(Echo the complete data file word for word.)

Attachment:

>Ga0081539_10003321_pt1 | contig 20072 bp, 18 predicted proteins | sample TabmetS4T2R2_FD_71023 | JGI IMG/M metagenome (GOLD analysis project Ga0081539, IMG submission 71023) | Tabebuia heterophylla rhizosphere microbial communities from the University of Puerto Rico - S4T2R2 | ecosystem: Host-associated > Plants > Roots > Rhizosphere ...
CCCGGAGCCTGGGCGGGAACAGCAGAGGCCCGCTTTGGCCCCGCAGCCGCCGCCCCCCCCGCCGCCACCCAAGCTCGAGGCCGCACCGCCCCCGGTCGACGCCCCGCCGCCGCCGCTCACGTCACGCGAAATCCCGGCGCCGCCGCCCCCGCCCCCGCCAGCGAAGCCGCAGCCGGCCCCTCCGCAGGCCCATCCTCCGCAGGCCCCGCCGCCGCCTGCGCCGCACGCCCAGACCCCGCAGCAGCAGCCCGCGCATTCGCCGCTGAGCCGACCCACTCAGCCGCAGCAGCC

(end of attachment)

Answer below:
>Ga0081539_10003321_pt1 | contig 20072 bp, 18 predicted proteins | sample TabmetS4T2R2_FD_71023 | JGI IMG/M metagenome (GOLD analysis project Ga0081539, IMG submission 71023) | Tabebuia heterophylla rhizosphere microbial communities from the University of Puerto Rico - S4T2R2 | ecosystem: Host-associated > Plants > Roots > Rhizosphere ...
CCCGGAGCCTGGGCGGGAACAGCAGAGGCCCGCTTTGGCCCCGCAGCCGCCGCCCCCCCCGCCGCCACCCAAGCTCGAGGCCGCACCGCCCCCGGTCGACGCCCCGCCGCCGCCGCTCACGTCACGCGAAATCCCGGCGCCGCCGCCCCCGCCCCCGCCAGCGAAGCCGCAGCCGGCCCCTCCGCAGGCCCATCCTCCGCAGGCCCCGCCGCCGCCTGCGCCGCACGCCCAGACCCCGCAGCAGCAGCCCGCGCATTCGCCGCTGAGCCGACCCACTCAGCCGCAGCAGCC